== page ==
• Provide reasonable defaults.
      • Make users feel comfortable due to transparency.
    • Technology is a product of the culture that builds it. The Etsy culture consists of:
      • Just Ship! (I.e. enable frequent deployments of small changes leading to continuous deployment.)
      • If it moves graph it!
      • Optimize for developer happiness.
      • Don't be an a**hole.
      • Engineering with a capital "E" - "E" as in empathy.
    • A new hire always does a "First Day Deploy":
      • Learn from what you see (and do).
      • Make implicit explicit. No knowledge hidden in a small number of brains.
    • Etsy strongly considers itself a learning organization.
  • Generali‘s journey to reduce release and maintenance downtimes by 90% by Torsten Rehfisch, Scrum Product Owner at Generali:
    • They decided to use XL Deploy for deploying web applications into a IBM WebSphere landscape including every dependent artifact and configuration which is needed to run a web service.
    • After a description of their evaluation process these results were shown:
      • Deployment landscape: 6 XL Deploy instances (3x for development/integration, 3x for UAT/pre-production/production).
      • Each XL Deploy instance is set up via Puppet.
      • Jenkins is used for build.
      • They gained speed, confidence, transparency and repeatability.
  • From Need to Speed - How to successfully setup a DevOps transformation by Robert Michel, IBM Cloud Solutions Technical Sales at IBM:
    • Levels of DevOps adoption to increase delivery speed:
      • Agile development/continuous integration.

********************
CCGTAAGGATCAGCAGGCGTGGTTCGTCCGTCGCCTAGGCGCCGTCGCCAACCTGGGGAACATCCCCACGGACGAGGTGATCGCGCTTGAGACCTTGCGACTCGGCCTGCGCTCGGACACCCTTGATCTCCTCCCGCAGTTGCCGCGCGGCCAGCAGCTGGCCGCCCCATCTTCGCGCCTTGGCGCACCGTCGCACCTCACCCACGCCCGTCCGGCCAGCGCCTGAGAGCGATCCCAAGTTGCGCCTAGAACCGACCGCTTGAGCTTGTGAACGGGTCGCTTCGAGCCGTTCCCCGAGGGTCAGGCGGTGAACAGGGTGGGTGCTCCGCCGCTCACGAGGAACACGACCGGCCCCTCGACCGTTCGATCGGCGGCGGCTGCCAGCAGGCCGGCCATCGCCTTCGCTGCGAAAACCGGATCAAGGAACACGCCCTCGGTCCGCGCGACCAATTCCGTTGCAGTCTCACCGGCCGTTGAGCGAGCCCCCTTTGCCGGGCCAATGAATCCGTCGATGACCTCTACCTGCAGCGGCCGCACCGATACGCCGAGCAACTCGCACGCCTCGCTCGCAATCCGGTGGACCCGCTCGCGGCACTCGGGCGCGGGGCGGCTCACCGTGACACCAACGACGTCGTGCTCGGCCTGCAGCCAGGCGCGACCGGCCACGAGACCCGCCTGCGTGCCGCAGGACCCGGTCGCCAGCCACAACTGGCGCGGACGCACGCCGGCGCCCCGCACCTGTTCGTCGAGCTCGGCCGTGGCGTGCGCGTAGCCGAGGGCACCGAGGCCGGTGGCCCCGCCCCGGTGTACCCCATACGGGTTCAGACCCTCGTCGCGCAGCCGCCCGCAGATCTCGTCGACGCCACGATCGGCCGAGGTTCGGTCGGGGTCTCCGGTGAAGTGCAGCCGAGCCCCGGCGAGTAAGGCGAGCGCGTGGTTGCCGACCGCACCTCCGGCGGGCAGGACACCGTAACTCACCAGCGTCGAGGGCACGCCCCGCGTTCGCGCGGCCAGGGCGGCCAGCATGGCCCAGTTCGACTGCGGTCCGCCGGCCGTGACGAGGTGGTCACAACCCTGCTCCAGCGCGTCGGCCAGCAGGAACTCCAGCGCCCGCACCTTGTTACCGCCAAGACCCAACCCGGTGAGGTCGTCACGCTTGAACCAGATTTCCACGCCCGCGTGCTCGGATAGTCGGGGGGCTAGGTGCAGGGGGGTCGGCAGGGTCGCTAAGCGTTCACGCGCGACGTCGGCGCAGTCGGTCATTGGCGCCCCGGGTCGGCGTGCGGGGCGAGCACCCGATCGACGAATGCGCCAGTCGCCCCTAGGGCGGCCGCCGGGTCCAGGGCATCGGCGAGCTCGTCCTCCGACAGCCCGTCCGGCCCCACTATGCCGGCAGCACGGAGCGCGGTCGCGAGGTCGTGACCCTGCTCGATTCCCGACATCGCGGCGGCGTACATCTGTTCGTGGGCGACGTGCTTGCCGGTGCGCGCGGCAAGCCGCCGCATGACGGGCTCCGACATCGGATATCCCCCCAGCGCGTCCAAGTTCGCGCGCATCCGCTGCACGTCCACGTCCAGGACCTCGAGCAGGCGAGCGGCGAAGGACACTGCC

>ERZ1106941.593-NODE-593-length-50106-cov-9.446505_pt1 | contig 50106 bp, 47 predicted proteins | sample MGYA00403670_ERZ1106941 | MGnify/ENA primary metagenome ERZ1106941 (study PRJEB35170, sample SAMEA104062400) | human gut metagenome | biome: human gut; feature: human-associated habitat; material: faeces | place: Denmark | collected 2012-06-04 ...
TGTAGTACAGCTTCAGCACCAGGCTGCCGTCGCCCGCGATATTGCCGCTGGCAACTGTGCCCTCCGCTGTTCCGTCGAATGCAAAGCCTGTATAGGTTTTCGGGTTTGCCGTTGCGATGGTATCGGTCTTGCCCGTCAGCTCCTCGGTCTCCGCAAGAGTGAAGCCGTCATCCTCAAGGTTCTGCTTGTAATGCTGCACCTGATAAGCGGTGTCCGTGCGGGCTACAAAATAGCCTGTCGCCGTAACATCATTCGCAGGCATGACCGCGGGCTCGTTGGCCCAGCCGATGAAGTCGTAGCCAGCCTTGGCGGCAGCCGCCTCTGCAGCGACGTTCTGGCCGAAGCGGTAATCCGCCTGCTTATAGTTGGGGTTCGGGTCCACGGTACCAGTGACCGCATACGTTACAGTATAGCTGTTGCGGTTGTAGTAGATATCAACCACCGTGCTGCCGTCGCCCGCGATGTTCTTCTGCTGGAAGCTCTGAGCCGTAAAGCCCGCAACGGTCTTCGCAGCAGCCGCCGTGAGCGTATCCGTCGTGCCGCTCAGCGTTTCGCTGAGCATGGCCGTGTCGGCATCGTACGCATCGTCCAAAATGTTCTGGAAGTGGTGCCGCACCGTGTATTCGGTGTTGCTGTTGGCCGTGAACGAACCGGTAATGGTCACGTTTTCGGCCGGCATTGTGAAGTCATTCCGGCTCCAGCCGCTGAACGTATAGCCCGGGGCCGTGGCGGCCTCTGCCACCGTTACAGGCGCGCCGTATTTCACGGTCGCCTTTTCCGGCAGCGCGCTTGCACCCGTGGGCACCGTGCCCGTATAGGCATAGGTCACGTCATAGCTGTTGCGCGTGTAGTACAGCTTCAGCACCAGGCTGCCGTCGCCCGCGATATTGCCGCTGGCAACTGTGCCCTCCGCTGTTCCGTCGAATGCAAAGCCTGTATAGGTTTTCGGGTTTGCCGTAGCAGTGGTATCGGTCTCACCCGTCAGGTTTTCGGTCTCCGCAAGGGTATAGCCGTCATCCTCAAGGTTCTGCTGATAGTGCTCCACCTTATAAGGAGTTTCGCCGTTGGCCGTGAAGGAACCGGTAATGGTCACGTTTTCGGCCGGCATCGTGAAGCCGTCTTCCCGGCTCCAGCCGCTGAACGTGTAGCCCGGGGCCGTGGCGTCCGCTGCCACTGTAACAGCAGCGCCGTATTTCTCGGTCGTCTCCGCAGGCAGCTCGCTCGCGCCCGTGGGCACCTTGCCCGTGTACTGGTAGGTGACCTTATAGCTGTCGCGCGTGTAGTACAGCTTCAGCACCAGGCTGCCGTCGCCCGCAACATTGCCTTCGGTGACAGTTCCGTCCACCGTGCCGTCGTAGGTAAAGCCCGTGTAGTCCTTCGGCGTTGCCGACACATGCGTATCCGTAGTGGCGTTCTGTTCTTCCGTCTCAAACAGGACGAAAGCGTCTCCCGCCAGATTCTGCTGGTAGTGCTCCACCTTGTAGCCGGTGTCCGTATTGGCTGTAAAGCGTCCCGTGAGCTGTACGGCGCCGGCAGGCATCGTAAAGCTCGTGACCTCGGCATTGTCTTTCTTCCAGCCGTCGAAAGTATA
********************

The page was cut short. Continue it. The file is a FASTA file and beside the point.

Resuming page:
• Continuous delivery.
      • Continuous deployment.
      • Continuous operations.
    • Start fresh with a new project, start small, and think of "developer first" and "cloud first".
  • Evolving to Continuous Development: a skill set example by Sebastian Ehrich, Software QA Engineer at ebay Kleinanzeigen and Manuel Aldana, Senior Development Manager at ebay Kleinanzeigen:
    • Iterating often leads to a smaller change set per single deployment/iteration, which leads to less risk, better traceability and faster feedback.
    • Key success factors:
      • Culture.
      • Mindset.
      • Communication & collaboration (e.g. create communication/collaboration spaces in order not to broadly disturb people, implement open meetings where people can decide on their own whether the meeting is of interest for them).
      • Visibility and spreading the knowledge (e.g. metrics on wall screens).
      • Automation.
    • They are mainly looking for people fulfilling the t-shape model.
    • Product teams are self-containing, i.e. each product team consists of a mix of required people like developers, QA people, designers, operations people etc.
    • Use kanban (due to its inherent continuous improvement).
  • DevOps for leaders by Adam Lukas Urban, Head of Order Management Development at 1&1 and Tim Schuppener, Head of Development Webhosting Infrastructure & Content at 1&1:
    • Invention and adoption cycles get shorter and shorter (examples: steam machine, computer, mobile phone).